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Jazz & More Guitar Lessons: Adding Chromatics to Your Vocabulary

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Jazz Basics, Adding Chromatics
to Your Vocabulary Part 1.
One thing that I've noticed is a big
problem for the students on the site, for
most of you guys, is to naturally
use chromatics as embellishment and
as passing tones in between arpeggios,
triads, and scale tones.
And this is something that if you get this
right it will really sound like jazz,
like the language of bebop.
But if you don't get it right it,
something is missing, you know,
from your jazz vocabulary.
So I've decided to do
a lesson here where I'm gonna
explain a little bit how I do chromatics,
how I think about it.
For instance we have a scale,
we have a C major scale.
C, D, E, F, G, A, B, C.
[MUSIC].
You got finger it after like, as you like-
[MUSIC]
So when I improvise here,
if I have a C major 7 chord,
I would use the C major 7 arpeggio.
[MUSIC]
C.
[MUSIC]
3rd E.
[MUSIC]
5th.
[MUSIC]
G.
[MUSIC]
And 7th.
[MUSIC]
B.
[MUSIC]
And I mix that with the scale.
[MUSIC]
To make that sound even more jazzy,
I will add these chromatics.
Now listen.
[MUSIC]
So in between the scale tones,
if I'm going here.
B, A, G.
I might do.
[MUSIC]
B, B flat, chromatic passing the note.
A.
[MUSIC]
A flat and G.
[MUSIC]
'Cause A flat is another chromatic passing
note that's not in the scale.
[MUSIC]
And you can do the same thing.
[MUSIC]
One octave down.
[MUSIC]
We just do one chromatic passing note.
[MUSIC]
Or.
[MUSIC]
That's another one.
G, G flat, F, E.
[MUSIC]
You can go up.
[MUSIC]
E, F, chromatic passing note, F sharp, G.
[MUSIC]
Here I started on A.
A, B flat, B, C.
[MUSIC]
You can do more chromatic, like,
almost like a whole chromatic scale.
[MUSIC]
You can also do a whole
chromatic scale going up, ascending.
[MUSIC]
Like that,
but it, it sounds better to choose
the places where you're doing it.
[MUSIC]
Jazz Basics, Adding Chromatics
to Your Vocabulary Part 2.
So you can also do eh,
chromatic enclosures.
So if you have the, for instance, the C.
[MUSIC],
you can do.
[MUSIC]
C sharp, B,
[MUSIC]
C.
[MUSIC]
Take any scale tone and
approach it chromatically from half
a step above, half a step below, and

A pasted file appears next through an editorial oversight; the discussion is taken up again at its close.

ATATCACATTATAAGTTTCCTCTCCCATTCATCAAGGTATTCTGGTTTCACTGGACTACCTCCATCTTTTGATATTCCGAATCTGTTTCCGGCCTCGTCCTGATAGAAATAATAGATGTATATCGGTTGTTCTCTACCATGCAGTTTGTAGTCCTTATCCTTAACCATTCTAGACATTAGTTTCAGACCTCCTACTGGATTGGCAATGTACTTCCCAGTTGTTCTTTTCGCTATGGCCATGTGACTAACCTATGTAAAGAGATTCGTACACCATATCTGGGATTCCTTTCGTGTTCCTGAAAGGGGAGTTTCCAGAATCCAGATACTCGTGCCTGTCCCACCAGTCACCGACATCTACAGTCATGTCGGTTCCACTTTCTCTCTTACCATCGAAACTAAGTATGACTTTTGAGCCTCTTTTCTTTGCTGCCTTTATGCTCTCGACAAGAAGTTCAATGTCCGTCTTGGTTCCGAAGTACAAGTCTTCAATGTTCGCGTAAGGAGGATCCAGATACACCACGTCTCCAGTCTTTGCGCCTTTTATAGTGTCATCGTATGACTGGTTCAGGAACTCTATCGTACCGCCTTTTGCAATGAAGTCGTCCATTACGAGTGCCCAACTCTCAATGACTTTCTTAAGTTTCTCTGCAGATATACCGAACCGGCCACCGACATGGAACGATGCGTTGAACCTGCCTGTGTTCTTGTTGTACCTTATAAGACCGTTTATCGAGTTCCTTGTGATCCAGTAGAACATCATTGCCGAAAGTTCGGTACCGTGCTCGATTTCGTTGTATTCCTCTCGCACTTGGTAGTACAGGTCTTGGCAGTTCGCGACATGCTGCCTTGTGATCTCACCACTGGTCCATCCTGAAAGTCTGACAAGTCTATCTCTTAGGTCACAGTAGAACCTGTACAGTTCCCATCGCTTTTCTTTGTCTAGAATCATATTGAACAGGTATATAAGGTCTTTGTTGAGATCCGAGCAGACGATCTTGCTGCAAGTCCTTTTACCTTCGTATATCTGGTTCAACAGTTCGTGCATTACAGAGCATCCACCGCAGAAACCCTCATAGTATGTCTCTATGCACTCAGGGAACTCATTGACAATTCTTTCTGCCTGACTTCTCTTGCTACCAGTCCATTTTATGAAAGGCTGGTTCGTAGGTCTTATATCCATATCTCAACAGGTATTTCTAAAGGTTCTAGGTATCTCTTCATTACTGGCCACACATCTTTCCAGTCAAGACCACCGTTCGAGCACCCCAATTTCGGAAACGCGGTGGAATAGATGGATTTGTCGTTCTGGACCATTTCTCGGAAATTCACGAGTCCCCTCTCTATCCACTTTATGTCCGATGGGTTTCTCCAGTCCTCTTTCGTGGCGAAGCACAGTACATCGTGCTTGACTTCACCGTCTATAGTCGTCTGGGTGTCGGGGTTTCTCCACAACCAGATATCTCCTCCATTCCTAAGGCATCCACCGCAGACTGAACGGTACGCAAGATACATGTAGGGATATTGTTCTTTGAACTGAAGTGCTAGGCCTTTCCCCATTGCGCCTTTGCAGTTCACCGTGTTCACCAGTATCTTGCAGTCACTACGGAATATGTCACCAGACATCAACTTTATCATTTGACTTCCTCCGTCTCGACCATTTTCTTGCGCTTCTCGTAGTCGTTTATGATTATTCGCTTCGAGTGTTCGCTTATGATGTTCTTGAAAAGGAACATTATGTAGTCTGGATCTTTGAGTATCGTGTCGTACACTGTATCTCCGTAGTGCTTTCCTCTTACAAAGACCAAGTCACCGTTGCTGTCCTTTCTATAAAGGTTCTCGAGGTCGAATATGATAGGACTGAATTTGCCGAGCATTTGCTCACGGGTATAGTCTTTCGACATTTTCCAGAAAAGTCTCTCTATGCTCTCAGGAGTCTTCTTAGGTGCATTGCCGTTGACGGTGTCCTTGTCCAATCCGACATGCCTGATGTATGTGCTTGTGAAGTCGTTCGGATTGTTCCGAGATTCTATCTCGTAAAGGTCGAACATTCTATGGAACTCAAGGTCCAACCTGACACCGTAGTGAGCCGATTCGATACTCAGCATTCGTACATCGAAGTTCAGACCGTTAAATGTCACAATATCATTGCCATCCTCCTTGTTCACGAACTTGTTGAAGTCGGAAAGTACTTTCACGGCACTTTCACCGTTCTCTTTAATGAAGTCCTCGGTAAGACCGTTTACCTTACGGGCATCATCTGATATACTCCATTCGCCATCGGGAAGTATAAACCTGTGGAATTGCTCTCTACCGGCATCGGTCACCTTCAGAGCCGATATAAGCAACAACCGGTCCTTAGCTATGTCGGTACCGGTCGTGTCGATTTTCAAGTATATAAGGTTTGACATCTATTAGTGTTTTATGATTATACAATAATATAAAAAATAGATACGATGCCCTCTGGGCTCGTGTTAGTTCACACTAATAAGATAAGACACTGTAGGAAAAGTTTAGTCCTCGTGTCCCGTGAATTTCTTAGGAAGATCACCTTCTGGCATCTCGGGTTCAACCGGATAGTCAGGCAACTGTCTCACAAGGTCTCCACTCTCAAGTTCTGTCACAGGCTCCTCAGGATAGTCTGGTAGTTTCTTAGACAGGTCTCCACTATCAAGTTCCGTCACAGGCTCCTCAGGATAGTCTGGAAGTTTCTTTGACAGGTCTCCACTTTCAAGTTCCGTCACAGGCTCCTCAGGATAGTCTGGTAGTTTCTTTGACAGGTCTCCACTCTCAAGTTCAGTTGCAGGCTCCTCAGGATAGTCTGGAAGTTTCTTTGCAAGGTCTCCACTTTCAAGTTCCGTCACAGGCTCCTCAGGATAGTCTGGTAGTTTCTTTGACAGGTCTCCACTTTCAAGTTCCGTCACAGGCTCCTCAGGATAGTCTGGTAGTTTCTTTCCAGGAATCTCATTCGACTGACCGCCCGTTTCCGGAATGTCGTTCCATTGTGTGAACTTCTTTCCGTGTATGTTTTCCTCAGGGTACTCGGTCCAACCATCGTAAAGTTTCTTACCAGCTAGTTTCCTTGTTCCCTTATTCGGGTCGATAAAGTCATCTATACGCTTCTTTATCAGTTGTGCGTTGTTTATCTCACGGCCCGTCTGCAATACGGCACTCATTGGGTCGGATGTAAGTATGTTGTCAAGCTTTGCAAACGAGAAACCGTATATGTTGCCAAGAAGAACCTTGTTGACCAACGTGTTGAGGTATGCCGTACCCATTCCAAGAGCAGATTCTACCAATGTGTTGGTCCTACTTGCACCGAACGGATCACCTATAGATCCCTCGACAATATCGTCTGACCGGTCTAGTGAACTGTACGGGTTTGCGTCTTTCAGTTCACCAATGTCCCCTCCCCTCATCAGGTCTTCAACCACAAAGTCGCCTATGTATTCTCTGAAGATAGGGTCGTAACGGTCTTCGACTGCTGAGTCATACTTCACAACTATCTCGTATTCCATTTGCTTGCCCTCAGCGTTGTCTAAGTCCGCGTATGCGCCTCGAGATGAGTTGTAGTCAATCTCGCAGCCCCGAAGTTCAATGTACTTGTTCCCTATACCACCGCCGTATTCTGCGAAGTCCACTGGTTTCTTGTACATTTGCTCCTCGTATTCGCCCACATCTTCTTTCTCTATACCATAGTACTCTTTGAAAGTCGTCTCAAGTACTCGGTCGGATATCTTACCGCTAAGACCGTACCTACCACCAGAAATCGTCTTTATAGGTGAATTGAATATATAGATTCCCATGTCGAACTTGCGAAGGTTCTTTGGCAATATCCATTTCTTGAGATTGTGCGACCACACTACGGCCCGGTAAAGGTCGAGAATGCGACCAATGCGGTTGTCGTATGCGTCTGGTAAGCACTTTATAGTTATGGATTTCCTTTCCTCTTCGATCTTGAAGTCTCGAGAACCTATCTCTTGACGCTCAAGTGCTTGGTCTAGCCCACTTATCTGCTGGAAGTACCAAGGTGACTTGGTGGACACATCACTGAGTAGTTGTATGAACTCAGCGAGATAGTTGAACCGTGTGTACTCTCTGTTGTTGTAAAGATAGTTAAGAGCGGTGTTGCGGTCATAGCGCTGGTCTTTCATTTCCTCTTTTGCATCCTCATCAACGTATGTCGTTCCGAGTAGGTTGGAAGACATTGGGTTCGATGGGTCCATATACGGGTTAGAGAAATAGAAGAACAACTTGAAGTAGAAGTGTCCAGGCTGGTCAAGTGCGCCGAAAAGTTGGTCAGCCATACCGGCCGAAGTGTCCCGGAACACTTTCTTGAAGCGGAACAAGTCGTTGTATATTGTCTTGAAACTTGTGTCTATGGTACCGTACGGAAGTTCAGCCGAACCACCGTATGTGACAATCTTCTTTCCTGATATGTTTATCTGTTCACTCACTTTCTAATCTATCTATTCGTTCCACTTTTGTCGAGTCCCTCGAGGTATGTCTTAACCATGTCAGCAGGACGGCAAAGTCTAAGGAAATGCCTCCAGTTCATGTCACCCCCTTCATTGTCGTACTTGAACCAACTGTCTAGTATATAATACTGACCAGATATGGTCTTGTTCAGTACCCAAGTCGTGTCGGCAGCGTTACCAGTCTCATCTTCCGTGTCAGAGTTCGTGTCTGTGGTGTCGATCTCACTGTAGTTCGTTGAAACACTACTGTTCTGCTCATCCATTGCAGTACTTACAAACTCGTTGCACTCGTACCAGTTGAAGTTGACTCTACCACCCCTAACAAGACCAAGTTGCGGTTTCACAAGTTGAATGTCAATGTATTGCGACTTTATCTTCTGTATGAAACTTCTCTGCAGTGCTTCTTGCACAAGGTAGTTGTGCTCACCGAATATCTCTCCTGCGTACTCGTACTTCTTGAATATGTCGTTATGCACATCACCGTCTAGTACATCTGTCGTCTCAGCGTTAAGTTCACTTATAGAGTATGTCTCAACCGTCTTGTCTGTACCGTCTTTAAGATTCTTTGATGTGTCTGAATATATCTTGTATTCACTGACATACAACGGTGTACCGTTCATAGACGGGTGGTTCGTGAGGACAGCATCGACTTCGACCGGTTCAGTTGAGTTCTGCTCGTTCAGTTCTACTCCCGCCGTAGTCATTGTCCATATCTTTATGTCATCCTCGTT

then hit the target note.
[MUSIC]
And then, you can link it together.
[MUSIC]
Maybe like that.
[MUSIC]
And then play in and
out of it in a musical context.
[MUSIC]
Something like that.
You can also, a few other kind of
chromatic enclosures like this.
[MUSIC]
If you have the C here.
[MUSIC]
You play B, D, C sharp or D flat, B.
[MUSIC]
Same thing.
[MUSIC]
Practice like.
[MUSIC]
Approach all the scale tones the same way.
[MUSIC]
So that way you can get
that into your playing.
[MUSIC]
Or maybe just.
[MUSIC]
D, D flat.
B and C.
[MUSIC]
You can do the same thing,
move it around, may be do.
[MUSIC]
This one.
[MUSIC]
Approaching.
[MUSIC]
This notes G, C, G and C.
[MUSIC]
A.
[MUSIC]
A flat.
[MUSIC]
F sharp.
[MUSIC]
Aah.
[MUSIC]
To G.
[MUSIC]
D.
D, D flat, B, and C.
[MUSIC]
Same thing one octave up.
[MUSIC]
In minor.
[MUSIC]
Where it finds them.
[MUSIC]
We're gonna add this one too
[MUSIC]
F, E, D and, and E flat.
[MUSIC]
So
there's so
many chromatic enclosures you can do.
I explained some of them before in
the basic jazz block like the bebop scale.
You can always go back there.
Have a look at the Dorian mode and
the Mixolydian mode.
And after a while you can start
doing completely freely, you know,
with chromatics you can start like.
[MUSIC]
You just know where to start and
where to end.
And in between you can all,
all kinds of stuff.
[MUSIC]
So let me improvise
a little bit over your stuff,
C major Ionian backing track
using chromatic passing notes
the way I described here.
[MUSIC]
[MUSIC]